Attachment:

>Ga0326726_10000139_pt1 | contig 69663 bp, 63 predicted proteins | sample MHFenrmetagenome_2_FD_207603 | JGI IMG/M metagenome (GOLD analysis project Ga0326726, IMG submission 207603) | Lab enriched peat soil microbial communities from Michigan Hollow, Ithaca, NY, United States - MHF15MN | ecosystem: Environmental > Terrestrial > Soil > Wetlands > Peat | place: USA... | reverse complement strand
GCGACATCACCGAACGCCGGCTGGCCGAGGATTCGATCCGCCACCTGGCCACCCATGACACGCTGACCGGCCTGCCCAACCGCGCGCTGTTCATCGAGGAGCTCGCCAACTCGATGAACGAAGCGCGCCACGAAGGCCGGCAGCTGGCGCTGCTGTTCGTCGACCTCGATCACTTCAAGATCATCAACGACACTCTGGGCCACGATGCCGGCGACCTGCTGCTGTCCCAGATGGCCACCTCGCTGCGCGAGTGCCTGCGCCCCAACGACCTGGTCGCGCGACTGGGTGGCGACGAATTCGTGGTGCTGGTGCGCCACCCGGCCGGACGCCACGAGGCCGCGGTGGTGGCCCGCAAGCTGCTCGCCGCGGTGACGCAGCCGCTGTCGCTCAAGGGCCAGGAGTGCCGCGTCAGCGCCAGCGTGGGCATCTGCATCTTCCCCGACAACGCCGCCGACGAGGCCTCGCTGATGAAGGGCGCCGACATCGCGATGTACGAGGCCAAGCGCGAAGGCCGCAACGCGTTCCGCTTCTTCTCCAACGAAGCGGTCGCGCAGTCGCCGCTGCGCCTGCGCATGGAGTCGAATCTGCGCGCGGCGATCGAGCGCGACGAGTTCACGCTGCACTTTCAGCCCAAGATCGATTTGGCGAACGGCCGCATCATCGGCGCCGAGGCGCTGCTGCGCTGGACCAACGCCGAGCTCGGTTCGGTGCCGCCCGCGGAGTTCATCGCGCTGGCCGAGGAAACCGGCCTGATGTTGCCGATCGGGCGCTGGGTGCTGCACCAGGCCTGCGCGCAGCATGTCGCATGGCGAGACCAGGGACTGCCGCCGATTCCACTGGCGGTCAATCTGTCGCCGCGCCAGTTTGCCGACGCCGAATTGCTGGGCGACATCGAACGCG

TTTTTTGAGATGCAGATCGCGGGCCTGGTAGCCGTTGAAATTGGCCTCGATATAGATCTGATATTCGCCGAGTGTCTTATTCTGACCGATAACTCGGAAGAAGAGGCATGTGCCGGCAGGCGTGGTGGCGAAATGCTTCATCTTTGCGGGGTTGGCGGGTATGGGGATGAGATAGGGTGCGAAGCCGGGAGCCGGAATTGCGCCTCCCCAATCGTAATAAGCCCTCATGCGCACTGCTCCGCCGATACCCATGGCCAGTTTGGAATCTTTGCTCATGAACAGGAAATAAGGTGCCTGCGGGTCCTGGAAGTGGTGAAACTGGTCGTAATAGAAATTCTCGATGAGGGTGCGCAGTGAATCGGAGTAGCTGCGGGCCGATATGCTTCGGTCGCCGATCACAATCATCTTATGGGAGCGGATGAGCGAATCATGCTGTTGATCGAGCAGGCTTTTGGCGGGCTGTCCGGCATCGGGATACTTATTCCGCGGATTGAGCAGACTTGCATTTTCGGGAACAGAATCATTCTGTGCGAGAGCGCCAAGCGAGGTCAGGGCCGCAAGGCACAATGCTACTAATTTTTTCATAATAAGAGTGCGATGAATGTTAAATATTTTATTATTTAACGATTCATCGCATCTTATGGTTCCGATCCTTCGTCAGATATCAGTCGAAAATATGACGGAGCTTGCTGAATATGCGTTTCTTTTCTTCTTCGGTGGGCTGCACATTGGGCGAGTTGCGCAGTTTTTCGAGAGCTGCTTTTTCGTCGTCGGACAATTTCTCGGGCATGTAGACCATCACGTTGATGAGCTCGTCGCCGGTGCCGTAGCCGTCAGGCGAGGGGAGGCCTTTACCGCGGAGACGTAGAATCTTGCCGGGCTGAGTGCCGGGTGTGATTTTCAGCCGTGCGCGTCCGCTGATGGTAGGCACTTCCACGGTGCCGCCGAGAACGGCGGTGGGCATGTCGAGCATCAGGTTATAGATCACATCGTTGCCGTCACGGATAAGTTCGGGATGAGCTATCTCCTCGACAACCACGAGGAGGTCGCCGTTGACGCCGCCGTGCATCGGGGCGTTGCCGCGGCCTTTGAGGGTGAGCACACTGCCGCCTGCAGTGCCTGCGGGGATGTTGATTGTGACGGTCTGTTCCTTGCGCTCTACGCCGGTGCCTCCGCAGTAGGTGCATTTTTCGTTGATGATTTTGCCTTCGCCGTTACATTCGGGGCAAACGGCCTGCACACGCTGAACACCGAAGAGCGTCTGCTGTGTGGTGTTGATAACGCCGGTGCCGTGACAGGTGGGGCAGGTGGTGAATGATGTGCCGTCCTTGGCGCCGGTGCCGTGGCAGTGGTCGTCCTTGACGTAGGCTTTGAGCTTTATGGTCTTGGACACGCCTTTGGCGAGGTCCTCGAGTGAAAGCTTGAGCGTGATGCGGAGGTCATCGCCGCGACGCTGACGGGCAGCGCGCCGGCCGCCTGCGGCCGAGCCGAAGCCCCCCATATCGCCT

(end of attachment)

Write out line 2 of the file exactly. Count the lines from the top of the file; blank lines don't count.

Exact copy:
GCGACATCACCGAACGCCGGCTGGCCGAGGATTCGATCCGCCACCTGGCCACCCATGACACGCTGACCGGCCTGCCCAACCGCGCGCTGTTCATCGAGGAGCTCGCCAACTCGATGAACGAAGCGCGCCACGAAGGCCGGCAGCTGGCGCTGCTGTTCGTCGACCTCGATCACTTCAAGATCATCAACGACACTCTGGGCCACGATGCCGGCGACCTGCTGCTGTCCCAGATGGCCACCTCGCTGCGCGAGTGCCTGCGCCCCAACGACCTGGTCGCGCGACTGGGTGGCGACGAATTCGTGGTGCTGGTGCGCCACCCGGCCGGACGCCACGAGGCCGCGGTGGTGGCCCGCAAGCTGCTCGCCGCGGTGACGCAGCCGCTGTCGCTCAAGGGCCAGGAGTGCCGCGTCAGCGCCAGCGTGGGCATCTGCATCTTCCCCGACAACGCCGCCGACGAGGCCTCGCTGATGAAGGGCGCCGACATCGCGATGTACGAGGCCAAGCGCGAAGGCCGCAACGCGTTCCGCTTCTTCTCCAACGAAGCGGTCGCGCAGTCGCCGCTGCGCCTGCGCATGGAGTCGAATCTGCGCGCGGCGATCGAGCGCGACGAGTTCACGCTGCACTTTCAGCCCAAGATCGATTTGGCGAACGGCCGCATCATCGGCGCCGAGGCGCTGCTGCGCTGGACCAACGCCGAGCTCGGTTCGGTGCCGCCCGCGGAGTTCATCGCGCTGGCCGAGGAAACCGGCCTGATGTTGCCGATCGGGCGCTGGGTGCTGCACCAGGCCTGCGCGCAGCATGTCGCATGGCGAGACCAGGGACTGCCGCCGATTCCACTGGCGGTCAATCTGTCGCCGCGCCAGTTTGCCGACGCCGAATTGCTGGGCGACATCGAACGCG